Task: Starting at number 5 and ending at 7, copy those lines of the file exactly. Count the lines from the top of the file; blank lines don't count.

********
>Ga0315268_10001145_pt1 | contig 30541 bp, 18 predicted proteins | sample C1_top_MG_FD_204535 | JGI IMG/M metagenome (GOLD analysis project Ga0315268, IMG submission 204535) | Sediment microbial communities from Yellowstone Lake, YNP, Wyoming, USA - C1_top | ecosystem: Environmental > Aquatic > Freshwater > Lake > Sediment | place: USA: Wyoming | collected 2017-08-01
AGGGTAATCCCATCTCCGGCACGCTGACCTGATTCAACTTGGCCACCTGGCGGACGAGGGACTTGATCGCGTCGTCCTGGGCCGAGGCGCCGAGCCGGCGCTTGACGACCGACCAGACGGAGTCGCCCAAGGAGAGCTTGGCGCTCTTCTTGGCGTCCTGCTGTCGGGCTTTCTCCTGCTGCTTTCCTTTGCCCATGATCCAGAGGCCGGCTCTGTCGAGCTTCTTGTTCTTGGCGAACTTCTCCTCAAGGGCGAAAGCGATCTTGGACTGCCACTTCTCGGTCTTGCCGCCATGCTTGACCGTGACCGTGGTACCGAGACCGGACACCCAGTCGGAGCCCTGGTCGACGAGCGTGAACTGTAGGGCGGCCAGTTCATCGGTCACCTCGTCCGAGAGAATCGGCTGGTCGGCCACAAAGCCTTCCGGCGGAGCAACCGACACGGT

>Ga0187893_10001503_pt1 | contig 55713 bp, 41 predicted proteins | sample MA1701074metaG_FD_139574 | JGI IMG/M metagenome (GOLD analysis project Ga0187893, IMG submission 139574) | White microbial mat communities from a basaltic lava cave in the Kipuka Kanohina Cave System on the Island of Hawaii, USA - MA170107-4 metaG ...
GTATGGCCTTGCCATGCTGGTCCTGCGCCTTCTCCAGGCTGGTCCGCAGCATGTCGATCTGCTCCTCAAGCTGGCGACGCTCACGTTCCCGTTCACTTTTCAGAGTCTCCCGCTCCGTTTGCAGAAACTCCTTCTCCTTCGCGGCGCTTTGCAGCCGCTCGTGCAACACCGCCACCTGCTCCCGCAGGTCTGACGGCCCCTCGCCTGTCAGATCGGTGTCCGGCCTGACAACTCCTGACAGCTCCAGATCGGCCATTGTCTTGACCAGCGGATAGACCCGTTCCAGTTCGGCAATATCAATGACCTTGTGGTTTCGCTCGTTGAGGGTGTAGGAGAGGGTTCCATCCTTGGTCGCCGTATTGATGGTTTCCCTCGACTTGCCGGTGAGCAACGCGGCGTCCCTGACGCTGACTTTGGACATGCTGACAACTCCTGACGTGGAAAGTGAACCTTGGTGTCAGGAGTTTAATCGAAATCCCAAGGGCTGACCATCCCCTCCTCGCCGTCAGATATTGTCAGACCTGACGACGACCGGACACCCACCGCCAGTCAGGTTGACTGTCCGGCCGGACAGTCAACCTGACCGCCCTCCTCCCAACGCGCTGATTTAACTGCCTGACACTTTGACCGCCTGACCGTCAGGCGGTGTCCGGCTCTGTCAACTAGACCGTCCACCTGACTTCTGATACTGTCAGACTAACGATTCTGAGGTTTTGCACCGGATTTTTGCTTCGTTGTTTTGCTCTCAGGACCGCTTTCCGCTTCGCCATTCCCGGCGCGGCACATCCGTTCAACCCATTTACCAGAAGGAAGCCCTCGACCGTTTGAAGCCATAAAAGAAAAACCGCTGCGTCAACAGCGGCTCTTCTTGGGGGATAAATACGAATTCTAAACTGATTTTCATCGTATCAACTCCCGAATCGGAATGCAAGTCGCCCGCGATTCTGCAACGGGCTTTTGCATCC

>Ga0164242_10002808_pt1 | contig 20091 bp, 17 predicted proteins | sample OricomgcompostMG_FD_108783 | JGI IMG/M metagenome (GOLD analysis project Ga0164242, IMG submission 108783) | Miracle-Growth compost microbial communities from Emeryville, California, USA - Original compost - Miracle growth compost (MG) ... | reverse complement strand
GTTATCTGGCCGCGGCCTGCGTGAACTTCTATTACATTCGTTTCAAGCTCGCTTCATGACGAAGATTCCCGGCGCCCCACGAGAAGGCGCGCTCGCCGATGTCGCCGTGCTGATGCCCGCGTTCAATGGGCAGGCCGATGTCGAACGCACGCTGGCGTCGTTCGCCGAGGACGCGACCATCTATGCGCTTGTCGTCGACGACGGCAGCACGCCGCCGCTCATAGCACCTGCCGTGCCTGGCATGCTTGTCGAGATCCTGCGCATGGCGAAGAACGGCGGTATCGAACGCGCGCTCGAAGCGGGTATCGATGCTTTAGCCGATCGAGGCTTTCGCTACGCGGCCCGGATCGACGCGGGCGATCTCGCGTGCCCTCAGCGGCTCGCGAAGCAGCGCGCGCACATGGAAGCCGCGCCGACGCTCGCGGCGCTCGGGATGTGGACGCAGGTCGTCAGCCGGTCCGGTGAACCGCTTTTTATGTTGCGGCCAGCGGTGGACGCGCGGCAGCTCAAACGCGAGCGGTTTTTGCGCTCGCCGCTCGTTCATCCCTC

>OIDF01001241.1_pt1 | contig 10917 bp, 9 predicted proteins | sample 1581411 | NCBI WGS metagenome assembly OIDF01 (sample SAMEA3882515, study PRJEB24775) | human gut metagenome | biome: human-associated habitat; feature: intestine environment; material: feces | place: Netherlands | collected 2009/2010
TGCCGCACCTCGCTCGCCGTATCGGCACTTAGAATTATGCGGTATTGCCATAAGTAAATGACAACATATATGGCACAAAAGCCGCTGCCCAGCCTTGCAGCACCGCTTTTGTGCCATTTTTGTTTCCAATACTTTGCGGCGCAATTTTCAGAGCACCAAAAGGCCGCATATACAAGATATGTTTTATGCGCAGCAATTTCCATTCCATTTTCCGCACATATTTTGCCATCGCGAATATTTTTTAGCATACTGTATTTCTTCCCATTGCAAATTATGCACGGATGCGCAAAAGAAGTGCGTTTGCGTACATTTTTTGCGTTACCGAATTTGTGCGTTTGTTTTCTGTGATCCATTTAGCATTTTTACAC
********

>Ga0164242_10002808_pt1 | contig 20091 bp, 17 predicted proteins | sample OricomgcompostMG_FD_108783 | JGI IMG/M metagenome (GOLD analysis project Ga0164242, IMG submission 108783) | Miracle-Growth compost microbial communities from Emeryville, California, USA - Original compost - Miracle growth compost (MG) ... | reverse complement strand
GTTATCTGGCCGCGGCCTGCGTGAACTTCTATTACATTCGTTTCAAGCTCGCTTCATGACGAAGATTCCCGGCGCCCCACGAGAAGGCGCGCTCGCCGATGTCGCCGTGCTGATGCCCGCGTTCAATGGGCAGGCCGATGTCGAACGCACGCTGGCGTCGTTCGCCGAGGACGCGACCATCTATGCGCTTGTCGTCGACGACGGCAGCACGCCGCCGCTCATAGCACCTGCCGTGCCTGGCATGCTTGTCGAGATCCTGCGCATGGCGAAGAACGGCGGTATCGAACGCGCGCTCGAAGCGGGTATCGATGCTTTAGCCGATCGAGGCTTTCGCTACGCGGCCCGGATCGACGCGGGCGATCTCGCGTGCCCTCAGCGGCTCGCGAAGCAGCGCGCGCACATGGAAGCCGCGCCGACGCTCGCGGCGCTCGGGATGTGGACGCAGGTCGTCAGCCGGTCCGGTGAACCGCTTTTTATGTTGCGGCCAGCGGTGGACGCGCGGCAGCTCAAACGCGAGCGGTTTTTGCGCTCGCCGCTCGTTCATCCCTC

>OIDF01001241.1_pt1 | contig 10917 bp, 9 predicted proteins | sample 1581411 | NCBI WGS metagenome assembly OIDF01 (sample SAMEA3882515, study PRJEB24775) | human gut metagenome | biome: human-associated habitat; feature: intestine environment; material: feces | place: Netherlands | collected 2009/2010